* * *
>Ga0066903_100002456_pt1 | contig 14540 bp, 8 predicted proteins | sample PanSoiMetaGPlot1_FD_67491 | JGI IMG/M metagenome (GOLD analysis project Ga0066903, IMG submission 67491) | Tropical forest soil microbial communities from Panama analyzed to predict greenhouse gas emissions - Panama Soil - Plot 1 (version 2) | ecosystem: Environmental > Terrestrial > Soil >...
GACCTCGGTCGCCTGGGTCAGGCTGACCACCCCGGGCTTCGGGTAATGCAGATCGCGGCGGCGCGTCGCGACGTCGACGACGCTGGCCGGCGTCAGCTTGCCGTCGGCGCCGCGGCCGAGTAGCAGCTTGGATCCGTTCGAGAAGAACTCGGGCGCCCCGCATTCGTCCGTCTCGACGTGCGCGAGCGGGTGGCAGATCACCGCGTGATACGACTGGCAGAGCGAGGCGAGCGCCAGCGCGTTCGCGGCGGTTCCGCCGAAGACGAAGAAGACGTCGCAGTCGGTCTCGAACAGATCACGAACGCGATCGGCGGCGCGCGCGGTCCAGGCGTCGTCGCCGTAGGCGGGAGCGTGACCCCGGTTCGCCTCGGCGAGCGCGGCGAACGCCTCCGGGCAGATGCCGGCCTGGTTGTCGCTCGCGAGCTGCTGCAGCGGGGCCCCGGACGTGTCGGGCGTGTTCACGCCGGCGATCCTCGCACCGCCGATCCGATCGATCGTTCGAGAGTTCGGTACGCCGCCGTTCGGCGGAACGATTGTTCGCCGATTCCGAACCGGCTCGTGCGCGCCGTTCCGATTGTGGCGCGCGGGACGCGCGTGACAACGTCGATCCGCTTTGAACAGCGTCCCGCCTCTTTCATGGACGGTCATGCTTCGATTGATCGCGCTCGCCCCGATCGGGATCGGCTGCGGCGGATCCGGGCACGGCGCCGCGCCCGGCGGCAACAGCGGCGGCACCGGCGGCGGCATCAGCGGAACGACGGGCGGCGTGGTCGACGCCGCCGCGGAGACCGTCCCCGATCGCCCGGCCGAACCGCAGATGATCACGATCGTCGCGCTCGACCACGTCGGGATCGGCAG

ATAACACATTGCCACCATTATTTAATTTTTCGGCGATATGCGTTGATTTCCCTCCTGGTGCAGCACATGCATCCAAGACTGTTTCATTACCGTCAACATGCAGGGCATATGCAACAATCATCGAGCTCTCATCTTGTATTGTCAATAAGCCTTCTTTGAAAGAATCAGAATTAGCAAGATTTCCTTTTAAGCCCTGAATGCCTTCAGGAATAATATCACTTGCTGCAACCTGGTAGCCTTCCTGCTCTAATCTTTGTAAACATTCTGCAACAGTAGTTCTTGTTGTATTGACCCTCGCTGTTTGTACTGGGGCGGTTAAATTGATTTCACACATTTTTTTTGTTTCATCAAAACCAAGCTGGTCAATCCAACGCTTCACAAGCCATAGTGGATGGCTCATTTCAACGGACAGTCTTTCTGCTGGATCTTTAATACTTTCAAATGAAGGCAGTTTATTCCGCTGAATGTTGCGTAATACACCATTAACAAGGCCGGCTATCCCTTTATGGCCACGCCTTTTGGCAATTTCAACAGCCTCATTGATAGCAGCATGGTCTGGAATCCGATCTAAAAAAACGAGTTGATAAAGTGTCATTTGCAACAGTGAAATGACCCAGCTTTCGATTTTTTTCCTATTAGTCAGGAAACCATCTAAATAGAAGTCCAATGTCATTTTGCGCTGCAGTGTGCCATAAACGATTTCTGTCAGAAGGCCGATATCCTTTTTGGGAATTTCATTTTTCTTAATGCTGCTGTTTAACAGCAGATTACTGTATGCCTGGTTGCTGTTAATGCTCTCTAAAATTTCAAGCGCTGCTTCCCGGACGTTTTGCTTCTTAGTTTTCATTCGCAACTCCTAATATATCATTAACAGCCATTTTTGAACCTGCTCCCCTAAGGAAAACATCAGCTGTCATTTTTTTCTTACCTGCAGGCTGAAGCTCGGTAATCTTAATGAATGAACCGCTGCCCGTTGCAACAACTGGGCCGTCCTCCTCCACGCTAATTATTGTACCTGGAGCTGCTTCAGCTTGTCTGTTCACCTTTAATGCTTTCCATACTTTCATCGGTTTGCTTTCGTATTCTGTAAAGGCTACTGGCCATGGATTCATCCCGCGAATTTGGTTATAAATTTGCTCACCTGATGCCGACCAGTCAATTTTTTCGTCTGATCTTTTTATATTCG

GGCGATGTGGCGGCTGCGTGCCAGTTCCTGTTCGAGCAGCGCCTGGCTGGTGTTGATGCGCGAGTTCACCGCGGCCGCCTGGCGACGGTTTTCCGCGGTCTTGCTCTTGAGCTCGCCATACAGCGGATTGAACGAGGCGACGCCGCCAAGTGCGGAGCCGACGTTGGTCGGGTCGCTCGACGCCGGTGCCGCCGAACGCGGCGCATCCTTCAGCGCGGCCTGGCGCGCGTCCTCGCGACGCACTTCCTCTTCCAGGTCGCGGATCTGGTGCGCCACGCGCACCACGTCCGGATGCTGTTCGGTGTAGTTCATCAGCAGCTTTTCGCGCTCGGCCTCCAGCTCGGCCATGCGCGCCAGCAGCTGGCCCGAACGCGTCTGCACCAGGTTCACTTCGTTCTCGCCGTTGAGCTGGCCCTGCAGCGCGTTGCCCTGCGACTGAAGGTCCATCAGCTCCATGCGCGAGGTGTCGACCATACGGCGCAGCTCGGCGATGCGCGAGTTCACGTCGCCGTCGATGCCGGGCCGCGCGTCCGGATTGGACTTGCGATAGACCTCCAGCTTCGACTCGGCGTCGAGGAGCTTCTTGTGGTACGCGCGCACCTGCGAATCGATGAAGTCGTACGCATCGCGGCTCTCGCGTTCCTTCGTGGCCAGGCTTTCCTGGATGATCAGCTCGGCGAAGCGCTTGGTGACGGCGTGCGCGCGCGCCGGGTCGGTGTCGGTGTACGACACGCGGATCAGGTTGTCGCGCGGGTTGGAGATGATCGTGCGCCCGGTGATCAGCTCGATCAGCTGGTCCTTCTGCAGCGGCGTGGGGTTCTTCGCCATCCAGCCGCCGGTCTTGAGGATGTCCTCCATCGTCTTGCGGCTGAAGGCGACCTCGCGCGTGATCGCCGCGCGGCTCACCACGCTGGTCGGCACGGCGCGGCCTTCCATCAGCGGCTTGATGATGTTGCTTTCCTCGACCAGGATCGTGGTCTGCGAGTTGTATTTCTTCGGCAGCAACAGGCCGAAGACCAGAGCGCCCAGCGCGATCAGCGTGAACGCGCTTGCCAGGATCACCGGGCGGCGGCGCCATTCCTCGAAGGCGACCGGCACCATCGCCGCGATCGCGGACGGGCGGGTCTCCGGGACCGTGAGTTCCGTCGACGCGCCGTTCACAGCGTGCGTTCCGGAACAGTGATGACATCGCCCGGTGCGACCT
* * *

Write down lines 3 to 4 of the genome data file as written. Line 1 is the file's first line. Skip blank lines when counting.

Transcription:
ATAACACATTGCCACCATTATTTAATTTTTCGGCGATATGCGTTGATTTCCCTCCTGGTGCAGCACATGCATCCAAGACTGTTTCATTACCGTCAACATGCAGGGCATATGCAACAATCATCGAGCTCTCATCTTGTATTGTCAATAAGCCTTCTTTGAAAGAATCAGAATTAGCAAGATTTCCTTTTAAGCCCTGAATGCCTTCAGGAATAATATCACTTGCTGCAACCTGGTAGCCTTCCTGCTCTAATCTTTGTAAACATTCTGCAACAGTAGTTCTTGTTGTATTGACCCTCGCTGTTTGTACTGGGGCGGTTAAATTGATTTCACACATTTTTTTTGTTTCATCAAAACCAAGCTGGTCAATCCAACGCTTCACAAGCCATAGTGGATGGCTCATTTCAACGGACAGTCTTTCTGCTGGATCTTTAATACTTTCAAATGAAGGCAGTTTATTCCGCTGAATGTTGCGTAATACACCATTAACAAGGCCGGCTATCCCTTTATGGCCACGCCTTTTGGCAATTTCAACAGCCTCATTGATAGCAGCATGGTCTGGAATCCGATCTAAAAAAACGAGTTGATAAAGTGTCATTTGCAACAGTGAAATGACCCAGCTTTCGATTTTTTTCCTATTAGTCAGGAAACCATCTAAATAGAAGTCCAATGTCATTTTGCGCTGCAGTGTGCCATAAACGATTTCTGTCAGAAGGCCGATATCCTTTTTGGGAATTTCATTTTTCTTAATGCTGCTGTTTAACAGCAGATTACTGTATGCCTGGTTGCTGTTAATGCTCTCTAAAATTTCAAGCGCTGCTTCCCGGACGTTTTGCTTCTTAGTTTTCATTCGCAACTCCTAATATATCATTAACAGCCATTTTTGAACCTGCTCCCCTAAGGAAAACATCAGCTGTCATTTTTTTCTTACCTGCAGGCTGAAGCTCGGTAATCTTAATGAATGAACCGCTGCCCGTTGCAACAACTGGGCCGTCCTCCTCCACGCTAATTATTGTACCTGGAGCTGCTTCAGCTTGTCTGTTCACCTTTAATGCTTTCCATACTTTCATCGGTTTGCTTTCGTATTCTGTAAAGGCTACTGGCCATGGATTCATCCCGCGAATTTGGTTATAAATTTGCTCACCTGATGCCGACCAGTCAATTTTTTCGTCTGATCTTTTTATATTCG

GGCGATGTGGCGGCTGCGTGCCAGTTCCTGTTCGAGCAGCGCCTGGCTGGTGTTGATGCGCGAGTTCACCGCGGCCGCCTGGCGACGGTTTTCCGCGGTCTTGCTCTTGAGCTCGCCATACAGCGGATTGAACGAGGCGACGCCGCCAAGTGCGGAGCCGACGTTGGTCGGGTCGCTCGACGCCGGTGCCGCCGAACGCGGCGCATCCTTCAGCGCGGCCTGGCGCGCGTCCTCGCGACGCACTTCCTCTTCCAGGTCGCGGATCTGGTGCGCCACGCGCACCACGTCCGGATGCTGTTCGGTGTAGTTCATCAGCAGCTTTTCGCGCTCGGCCTCCAGCTCGGCCATGCGCGCCAGCAGCTGGCCCGAACGCGTCTGCACCAGGTTCACTTCGTTCTCGCCGTTGAGCTGGCCCTGCAGCGCGTTGCCCTGCGACTGAAGGTCCATCAGCTCCATGCGCGAGGTGTCGACCATACGGCGCAGCTCGGCGATGCGCGAGTTCACGTCGCCGTCGATGCCGGGCCGCGCGTCCGGATTGGACTTGCGATAGACCTCCAGCTTCGACTCGGCGTCGAGGAGCTTCTTGTGGTACGCGCGCACCTGCGAATCGATGAAGTCGTACGCATCGCGGCTCTCGCGTTCCTTCGTGGCCAGGCTTTCCTGGATGATCAGCTCGGCGAAGCGCTTGGTGACGGCGTGCGCGCGCGCCGGGTCGGTGTCGGTGTACGACACGCGGATCAGGTTGTCGCGCGGGTTGGAGATGATCGTGCGCCCGGTGATCAGCTCGATCAGCTGGTCCTTCTGCAGCGGCGTGGGGTTCTTCGCCATCCAGCCGCCGGTCTTGAGGATGTCCTCCATCGTCTTGCGGCTGAAGGCGACCTCGCGCGTGATCGCCGCGCGGCTCACCACGCTGGTCGGCACGGCGCGGCCTTCCATCAGCGGCTTGATGATGTTGCTTTCCTCGACCAGGATCGTGGTCTGCGAGTTGTATTTCTTCGGCAGCAACAGGCCGAAGACCAGAGCGCCCAGCGCGATCAGCGTGAACGCGCTTGCCAGGATCACCGGGCGGCGGCGCCATTCCTCGAAGGCGACCGGCACCATCGCCGCGATCGCGGACGGGCGGGTCTCCGGGACCGTGAGTTCCGTCGACGCGCCGTTCACAGCGTGCGTTCCGGAACAGTGATGACATCGCCCGGTGCGACCT